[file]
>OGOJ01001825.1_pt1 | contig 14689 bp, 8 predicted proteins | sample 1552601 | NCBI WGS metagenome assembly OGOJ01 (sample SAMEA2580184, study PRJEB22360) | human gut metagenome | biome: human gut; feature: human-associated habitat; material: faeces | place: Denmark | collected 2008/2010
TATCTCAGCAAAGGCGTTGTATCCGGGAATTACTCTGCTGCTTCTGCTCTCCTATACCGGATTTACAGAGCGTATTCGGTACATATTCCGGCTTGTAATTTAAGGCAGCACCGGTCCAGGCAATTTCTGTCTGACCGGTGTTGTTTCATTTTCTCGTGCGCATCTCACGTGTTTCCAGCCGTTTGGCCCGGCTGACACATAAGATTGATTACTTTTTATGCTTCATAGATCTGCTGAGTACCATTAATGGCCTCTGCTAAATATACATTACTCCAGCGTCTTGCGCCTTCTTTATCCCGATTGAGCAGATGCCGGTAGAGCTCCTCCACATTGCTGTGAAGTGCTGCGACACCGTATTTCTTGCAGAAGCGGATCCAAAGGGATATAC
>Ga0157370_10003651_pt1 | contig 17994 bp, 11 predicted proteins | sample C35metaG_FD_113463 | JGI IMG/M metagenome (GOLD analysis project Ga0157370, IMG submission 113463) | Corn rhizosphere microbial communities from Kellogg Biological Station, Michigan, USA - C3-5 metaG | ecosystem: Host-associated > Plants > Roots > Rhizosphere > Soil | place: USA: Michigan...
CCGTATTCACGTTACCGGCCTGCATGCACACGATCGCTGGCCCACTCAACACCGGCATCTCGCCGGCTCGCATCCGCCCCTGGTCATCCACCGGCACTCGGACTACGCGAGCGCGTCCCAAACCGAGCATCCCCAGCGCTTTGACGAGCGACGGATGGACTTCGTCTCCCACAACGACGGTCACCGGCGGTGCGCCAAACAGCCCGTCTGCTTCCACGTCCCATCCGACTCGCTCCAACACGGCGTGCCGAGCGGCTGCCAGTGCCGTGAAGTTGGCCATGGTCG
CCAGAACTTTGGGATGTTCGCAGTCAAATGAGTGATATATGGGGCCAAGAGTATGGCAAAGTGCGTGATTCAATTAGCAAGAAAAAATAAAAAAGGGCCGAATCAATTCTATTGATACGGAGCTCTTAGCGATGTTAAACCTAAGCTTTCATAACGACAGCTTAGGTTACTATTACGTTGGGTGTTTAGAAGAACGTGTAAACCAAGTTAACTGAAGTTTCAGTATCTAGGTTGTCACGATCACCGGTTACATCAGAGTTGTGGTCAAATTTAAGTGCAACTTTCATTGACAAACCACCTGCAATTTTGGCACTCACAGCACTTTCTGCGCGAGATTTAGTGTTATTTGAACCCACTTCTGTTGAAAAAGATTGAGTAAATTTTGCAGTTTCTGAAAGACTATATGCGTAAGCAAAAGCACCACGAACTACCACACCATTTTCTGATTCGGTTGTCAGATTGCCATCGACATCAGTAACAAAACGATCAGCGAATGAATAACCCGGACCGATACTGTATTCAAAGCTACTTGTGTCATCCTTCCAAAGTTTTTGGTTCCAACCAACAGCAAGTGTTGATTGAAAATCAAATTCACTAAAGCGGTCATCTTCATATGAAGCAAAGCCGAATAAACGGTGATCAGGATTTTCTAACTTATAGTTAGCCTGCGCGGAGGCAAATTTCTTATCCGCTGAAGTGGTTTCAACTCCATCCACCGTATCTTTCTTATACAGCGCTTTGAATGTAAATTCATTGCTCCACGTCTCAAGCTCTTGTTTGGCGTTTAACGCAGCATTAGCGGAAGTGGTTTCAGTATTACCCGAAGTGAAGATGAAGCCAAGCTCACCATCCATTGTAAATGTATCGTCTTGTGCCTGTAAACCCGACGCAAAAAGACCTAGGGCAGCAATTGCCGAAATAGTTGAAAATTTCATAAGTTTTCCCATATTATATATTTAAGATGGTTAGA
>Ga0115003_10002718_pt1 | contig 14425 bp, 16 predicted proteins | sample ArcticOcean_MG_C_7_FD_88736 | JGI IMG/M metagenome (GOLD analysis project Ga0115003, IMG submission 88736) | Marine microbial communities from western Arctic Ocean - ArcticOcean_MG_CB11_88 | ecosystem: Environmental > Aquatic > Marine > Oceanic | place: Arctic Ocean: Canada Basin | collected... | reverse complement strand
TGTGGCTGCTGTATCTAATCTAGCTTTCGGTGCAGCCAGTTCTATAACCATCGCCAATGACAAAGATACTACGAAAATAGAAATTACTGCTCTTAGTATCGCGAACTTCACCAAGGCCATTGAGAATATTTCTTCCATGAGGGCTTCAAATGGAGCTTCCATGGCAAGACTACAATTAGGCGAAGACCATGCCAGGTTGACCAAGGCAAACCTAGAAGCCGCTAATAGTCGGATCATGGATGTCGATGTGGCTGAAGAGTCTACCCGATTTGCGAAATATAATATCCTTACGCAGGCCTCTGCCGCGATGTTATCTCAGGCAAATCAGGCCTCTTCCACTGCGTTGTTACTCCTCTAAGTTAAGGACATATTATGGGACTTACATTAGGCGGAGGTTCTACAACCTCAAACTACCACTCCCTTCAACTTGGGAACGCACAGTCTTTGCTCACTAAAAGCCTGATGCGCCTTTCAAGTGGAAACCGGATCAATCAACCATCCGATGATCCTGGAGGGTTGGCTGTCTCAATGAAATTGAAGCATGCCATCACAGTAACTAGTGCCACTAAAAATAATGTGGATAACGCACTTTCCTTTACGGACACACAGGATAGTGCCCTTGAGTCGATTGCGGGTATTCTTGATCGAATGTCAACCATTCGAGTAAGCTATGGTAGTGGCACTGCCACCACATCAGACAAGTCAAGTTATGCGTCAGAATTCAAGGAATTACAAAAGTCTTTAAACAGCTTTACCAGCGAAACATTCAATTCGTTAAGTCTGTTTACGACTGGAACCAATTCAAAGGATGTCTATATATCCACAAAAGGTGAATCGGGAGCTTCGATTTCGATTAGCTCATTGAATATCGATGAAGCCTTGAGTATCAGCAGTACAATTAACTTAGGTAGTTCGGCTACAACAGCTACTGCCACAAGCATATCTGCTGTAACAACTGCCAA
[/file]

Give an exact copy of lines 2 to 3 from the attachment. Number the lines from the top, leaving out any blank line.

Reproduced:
TATCTCAGCAAAGGCGTTGTATCCGGGAATTACTCTGCTGCTTCTGCTCTCCTATACCGGATTTACAGAGCGTATTCGGTACATATTCCGGCTTGTAATTTAAGGCAGCACCGGTCCAGGCAATTTCTGTCTGACCGGTGTTGTTTCATTTTCTCGTGCGCATCTCACGTGTTTCCAGCCGTTTGGCCCGGCTGACACATAAGATTGATTACTTTTTATGCTTCATAGATCTGCTGAGTACCATTAATGGCCTCTGCTAAATATACATTACTCCAGCGTCTTGCGCCTTCTTTATCCCGATTGAGCAGATGCCGGTAGAGCTCCTCCACATTGCTGTGAAGTGCTGCGACACCGTATTTCTTGCAGAAGCGGATCCAAAGGGATATAC
>Ga0157370_10003651_pt1 | contig 17994 bp, 11 predicted proteins | sample C35metaG_FD_113463 | JGI IMG/M metagenome (GOLD analysis project Ga0157370, IMG submission 113463) | Corn rhizosphere microbial communities from Kellogg Biological Station, Michigan, USA - C3-5 metaG | ecosystem: Host-associated > Plants > Roots > Rhizosphere > Soil | place: USA: Michigan...